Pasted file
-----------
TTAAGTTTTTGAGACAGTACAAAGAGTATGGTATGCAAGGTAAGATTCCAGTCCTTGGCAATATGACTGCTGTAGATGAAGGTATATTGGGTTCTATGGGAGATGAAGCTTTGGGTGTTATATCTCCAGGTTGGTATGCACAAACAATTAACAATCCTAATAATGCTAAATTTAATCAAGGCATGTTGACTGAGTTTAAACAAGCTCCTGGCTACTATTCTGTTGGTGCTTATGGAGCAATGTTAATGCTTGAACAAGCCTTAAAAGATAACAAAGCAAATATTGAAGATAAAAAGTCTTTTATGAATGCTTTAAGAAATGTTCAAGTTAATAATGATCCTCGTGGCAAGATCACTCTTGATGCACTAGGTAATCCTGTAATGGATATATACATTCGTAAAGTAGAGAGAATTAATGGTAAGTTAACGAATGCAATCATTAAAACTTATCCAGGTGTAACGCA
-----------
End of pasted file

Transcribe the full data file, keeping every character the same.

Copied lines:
TTAAGTTTTTGAGACAGTACAAAGAGTATGGTATGCAAGGTAAGATTCCAGTCCTTGGCAATATGACTGCTGTAGATGAAGGTATATTGGGTTCTATGGGAGATGAAGCTTTGGGTGTTATATCTCCAGGTTGGTATGCACAAACAATTAACAATCCTAATAATGCTAAATTTAATCAAGGCATGTTGACTGAGTTTAAACAAGCTCCTGGCTACTATTCTGTTGGTGCTTATGGAGCAATGTTAATGCTTGAACAAGCCTTAAAAGATAACAAAGCAAATATTGAAGATAAAAAGTCTTTTATGAATGCTTTAAGAAATGTTCAAGTTAATAATGATCCTCGTGGCAAGATCACTCTTGATGCACTAGGTAATCCTGTAATGGATATATACATTCGTAAAGTAGAGAGAATTAATGGTAAGTTAACGAATGCAATCATTAAAACTTATCCAGGTGTAACGCA